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Re: Paradoxically temporal



At 10:04 AM 7/23/98 -0400, Thomas R. Holtz, Jr. wrote:

[snip-a-dee-doo-dah]

>Ah.  I think I see the confusion here.  A species is, to me, a very precise
>(indeed, specific) thing.  It's First Appearance Datum (FAD) and Last
>Appearance Datum (LAD) give the whole of the known range of that species.
>(In _Eoraptor_, as in most dinosaurs, the FAD and the LAD are the same
>thing, as currently known).  _Eoraptor lunensis_ may indeed extend into the
>early Late Triassic, the Middle Triassic, or earlier, but without direct
>fossil evidence, I cannot demonstrate that *this species* was found then.
>
>Having accepted descent with modification, and operating from a given
>phylogenetic scheme or schemes, I can see if the *lineage* containing
>_Eoraptor lunesis_ extends back to a certain point.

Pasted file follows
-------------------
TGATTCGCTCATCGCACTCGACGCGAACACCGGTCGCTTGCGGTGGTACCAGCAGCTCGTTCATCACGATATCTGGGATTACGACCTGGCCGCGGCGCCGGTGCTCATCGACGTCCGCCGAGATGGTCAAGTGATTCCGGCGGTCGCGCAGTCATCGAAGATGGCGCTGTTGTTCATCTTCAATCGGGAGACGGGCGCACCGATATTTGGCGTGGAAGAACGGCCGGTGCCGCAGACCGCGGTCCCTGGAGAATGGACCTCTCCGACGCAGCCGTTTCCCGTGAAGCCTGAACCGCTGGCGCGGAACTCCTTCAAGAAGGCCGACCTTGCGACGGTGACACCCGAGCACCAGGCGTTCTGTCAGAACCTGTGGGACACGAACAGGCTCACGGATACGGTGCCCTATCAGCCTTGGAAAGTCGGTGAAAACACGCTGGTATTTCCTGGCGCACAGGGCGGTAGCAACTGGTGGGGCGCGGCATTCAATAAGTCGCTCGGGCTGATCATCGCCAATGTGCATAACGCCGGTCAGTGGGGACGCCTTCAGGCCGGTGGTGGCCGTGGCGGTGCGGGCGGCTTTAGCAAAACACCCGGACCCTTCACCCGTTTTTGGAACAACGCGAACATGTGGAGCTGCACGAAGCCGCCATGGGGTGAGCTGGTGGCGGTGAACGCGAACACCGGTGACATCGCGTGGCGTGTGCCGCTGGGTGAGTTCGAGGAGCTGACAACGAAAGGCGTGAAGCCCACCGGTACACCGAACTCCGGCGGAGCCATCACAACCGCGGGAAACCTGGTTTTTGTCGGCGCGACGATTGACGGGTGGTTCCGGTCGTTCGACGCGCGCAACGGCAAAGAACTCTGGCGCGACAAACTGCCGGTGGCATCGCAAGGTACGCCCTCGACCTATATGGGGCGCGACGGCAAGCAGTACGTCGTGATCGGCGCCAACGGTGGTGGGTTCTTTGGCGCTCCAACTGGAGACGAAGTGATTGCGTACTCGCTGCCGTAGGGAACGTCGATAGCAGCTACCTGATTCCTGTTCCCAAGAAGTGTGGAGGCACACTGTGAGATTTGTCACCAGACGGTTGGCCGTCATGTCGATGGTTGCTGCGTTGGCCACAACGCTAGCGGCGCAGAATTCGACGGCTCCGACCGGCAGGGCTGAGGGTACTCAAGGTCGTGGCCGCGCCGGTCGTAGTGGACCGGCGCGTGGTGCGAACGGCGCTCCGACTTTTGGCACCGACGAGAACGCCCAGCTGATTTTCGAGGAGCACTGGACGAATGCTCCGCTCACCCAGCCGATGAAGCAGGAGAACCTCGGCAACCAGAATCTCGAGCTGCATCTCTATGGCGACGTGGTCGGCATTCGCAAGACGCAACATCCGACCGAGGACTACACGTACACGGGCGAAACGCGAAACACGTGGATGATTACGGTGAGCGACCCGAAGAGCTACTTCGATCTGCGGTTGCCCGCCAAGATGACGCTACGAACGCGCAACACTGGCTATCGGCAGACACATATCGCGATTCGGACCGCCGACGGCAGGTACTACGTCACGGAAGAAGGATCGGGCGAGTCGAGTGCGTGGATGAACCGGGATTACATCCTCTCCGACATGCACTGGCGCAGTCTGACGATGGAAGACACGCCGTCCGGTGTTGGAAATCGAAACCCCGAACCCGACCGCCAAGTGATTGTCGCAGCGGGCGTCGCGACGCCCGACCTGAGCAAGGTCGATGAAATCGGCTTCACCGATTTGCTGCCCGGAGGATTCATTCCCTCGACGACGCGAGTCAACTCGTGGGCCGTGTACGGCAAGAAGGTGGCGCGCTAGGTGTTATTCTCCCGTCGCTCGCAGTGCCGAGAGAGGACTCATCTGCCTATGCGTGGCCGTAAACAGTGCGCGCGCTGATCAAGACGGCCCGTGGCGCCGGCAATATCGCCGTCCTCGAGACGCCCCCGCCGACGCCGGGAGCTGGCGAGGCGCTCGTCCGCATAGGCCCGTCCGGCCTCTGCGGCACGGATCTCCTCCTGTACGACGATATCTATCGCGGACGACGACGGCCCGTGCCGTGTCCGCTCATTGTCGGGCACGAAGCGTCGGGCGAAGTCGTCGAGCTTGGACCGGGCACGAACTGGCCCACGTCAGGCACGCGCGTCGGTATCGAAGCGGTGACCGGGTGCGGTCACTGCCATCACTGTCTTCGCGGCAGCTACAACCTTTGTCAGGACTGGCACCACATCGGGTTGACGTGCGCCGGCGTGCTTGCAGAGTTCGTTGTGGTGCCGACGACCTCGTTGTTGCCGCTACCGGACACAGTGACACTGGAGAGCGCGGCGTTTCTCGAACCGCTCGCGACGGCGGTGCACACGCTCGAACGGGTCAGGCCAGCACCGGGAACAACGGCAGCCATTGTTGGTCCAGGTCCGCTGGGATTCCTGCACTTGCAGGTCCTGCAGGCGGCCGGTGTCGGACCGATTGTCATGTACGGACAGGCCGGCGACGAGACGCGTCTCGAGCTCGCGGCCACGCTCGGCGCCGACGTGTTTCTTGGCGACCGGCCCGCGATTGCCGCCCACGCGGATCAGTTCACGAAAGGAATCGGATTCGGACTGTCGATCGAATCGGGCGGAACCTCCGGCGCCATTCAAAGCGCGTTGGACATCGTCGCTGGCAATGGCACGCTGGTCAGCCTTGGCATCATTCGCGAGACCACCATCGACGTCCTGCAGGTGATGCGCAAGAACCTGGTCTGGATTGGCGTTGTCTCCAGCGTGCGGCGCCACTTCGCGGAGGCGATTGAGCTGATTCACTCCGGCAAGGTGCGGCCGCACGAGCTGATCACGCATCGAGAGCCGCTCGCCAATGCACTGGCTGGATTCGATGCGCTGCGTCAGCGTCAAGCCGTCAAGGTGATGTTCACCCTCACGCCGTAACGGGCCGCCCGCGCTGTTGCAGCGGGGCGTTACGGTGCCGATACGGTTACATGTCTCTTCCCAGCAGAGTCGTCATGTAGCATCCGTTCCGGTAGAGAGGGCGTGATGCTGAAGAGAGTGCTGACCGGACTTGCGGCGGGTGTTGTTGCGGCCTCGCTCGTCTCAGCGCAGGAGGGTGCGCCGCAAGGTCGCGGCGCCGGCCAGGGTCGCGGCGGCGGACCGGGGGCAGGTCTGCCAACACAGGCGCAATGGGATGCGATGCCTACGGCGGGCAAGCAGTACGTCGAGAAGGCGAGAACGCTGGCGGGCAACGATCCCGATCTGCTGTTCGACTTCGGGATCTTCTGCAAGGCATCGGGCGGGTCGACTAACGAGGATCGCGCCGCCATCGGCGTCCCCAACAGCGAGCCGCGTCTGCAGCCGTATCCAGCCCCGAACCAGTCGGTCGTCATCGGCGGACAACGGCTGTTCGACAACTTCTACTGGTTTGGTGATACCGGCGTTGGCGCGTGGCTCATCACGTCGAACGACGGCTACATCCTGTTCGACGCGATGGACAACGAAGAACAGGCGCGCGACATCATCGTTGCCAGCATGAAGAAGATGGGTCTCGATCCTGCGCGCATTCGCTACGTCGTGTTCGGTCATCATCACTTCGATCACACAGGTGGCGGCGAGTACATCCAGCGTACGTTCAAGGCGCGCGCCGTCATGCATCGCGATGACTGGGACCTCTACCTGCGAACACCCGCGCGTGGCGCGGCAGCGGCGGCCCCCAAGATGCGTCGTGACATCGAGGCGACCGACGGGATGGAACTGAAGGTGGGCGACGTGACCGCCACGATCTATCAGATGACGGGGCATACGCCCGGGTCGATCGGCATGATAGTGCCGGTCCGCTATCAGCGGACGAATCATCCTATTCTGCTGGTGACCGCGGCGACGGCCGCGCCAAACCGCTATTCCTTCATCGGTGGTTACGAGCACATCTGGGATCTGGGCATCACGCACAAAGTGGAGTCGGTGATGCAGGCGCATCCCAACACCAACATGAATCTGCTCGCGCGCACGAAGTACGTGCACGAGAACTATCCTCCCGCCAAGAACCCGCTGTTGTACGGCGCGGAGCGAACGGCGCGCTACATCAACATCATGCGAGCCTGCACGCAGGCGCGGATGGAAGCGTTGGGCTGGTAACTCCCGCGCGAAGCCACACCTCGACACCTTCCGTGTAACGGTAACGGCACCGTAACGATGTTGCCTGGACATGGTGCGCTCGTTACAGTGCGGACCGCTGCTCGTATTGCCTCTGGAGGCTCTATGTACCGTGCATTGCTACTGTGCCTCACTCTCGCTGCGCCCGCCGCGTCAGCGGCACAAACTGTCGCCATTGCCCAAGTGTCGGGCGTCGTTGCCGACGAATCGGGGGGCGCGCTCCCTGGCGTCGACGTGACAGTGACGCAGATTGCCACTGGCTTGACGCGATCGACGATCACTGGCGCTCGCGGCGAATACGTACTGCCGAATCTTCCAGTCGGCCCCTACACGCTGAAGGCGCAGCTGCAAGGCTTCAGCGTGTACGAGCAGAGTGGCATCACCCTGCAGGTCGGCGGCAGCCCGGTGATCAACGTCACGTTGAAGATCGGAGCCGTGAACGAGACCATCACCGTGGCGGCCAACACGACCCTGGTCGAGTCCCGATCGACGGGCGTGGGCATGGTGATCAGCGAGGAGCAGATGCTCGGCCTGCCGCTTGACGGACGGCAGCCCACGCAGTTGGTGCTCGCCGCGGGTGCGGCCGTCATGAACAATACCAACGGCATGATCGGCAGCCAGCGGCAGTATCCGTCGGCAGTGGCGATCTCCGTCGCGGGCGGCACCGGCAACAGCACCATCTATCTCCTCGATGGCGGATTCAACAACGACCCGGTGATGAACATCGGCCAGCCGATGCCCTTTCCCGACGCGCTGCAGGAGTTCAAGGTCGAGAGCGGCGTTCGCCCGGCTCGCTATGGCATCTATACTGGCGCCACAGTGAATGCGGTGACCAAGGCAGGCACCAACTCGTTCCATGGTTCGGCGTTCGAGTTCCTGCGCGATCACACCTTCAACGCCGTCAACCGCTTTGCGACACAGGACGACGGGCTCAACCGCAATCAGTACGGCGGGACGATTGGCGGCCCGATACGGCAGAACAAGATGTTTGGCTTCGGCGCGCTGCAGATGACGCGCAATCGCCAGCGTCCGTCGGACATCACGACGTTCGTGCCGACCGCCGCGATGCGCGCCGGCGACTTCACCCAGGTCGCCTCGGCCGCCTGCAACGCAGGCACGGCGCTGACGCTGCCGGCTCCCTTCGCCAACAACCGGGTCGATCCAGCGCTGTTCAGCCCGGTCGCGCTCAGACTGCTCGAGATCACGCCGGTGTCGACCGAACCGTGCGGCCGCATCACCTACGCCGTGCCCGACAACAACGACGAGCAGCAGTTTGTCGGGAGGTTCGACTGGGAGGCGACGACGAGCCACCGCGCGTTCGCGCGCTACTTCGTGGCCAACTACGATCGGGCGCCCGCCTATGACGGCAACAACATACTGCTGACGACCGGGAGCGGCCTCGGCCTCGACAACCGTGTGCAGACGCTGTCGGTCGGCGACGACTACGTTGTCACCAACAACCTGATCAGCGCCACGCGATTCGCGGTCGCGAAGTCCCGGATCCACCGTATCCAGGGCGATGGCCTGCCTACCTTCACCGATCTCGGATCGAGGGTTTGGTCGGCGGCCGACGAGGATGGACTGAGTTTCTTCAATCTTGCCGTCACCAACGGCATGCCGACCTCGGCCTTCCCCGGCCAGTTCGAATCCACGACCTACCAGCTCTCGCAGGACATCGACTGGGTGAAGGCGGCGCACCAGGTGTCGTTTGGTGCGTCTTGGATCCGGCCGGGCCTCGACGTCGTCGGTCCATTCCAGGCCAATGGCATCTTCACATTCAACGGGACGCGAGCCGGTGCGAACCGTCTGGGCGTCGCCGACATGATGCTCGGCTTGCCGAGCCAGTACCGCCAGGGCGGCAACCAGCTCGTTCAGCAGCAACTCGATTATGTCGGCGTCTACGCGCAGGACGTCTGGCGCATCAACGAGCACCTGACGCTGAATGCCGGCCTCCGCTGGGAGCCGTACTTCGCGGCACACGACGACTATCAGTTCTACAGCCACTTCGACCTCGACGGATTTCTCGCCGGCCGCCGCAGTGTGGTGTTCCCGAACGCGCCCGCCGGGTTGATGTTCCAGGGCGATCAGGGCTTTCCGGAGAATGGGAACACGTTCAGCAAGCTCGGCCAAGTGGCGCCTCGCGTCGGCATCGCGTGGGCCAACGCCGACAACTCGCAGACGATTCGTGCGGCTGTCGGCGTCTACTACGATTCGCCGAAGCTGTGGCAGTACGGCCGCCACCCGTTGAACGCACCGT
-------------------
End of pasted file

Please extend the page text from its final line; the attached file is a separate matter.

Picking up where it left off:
[snip-a-dee-ay]

>As in most cases, it is better to err
>on the side of caution, and not assume that specimens diagnosible as _Y
>species_ are any older than the currently known FAD until such time as they
>are found.

[my-oh-my-what-a-snip-a-dee-day]

   In other words, you can hypothesize a lineage back to a MRCA between two
species, but cannot hypothesize that B evolved from A, if both have
concurrent FDA, because there's no guarantee that either A or B, or both,
hasn't also changed in the interim?  And even if A appears before B the
ancester/descendant hypothesis is still problematic for exactly the same
reason?

   I think I understand this viewpoint and why.  I think I now also better
appreciate Horner's views in _Dinosaur Lives_, although I think he was
dealing more with the "phylogenetic species concept" as, if I remember
correctly, his ceratopian specimens did fall "properly" in the correct
temporal sequence.

   This does, I hate to say, bring to mind an argument I saw from our
bestest buddy "Cal King" before I stopped reading his posts.  He argued
that MRCA (a node on a cladogram) was a flawed concept because there was no
direct fossil evidence of this animal.  However, this "mystery animal" is
accepted by "cladists" (for lack of a better term) as having existed, even
though there's no fossil evidence.  Yet "cladists" are not willing to
accept the hypothesis that one species begat enother because of a lack of
fossil evidence.  I'm not sure I see the distinction.


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